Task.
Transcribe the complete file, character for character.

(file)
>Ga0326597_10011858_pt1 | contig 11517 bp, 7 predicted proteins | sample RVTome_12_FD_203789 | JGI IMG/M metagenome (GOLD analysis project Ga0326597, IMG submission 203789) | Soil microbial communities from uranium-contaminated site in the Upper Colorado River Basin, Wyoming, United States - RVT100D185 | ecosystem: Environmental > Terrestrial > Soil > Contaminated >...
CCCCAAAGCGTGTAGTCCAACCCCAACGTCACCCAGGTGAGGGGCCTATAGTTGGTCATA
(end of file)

>Ga0326597_10011858_pt1 | contig 11517 bp, 7 predicted proteins | sample RVTome_12_FD_203789 | JGI IMG/M metagenome (GOLD analysis project Ga0326597, IMG submission 203789) | Soil microbial communities from uranium-contaminated site in the Upper Colorado River Basin, Wyoming, United States - RVT100D185 | ecosystem: Environmental > Terrestrial > Soil > Contaminated >...
CCCCAAAGCGTGTAGTCCAACCCCAACGTCACCCAGGTGAGGGGCCTATAGTTGGTCATA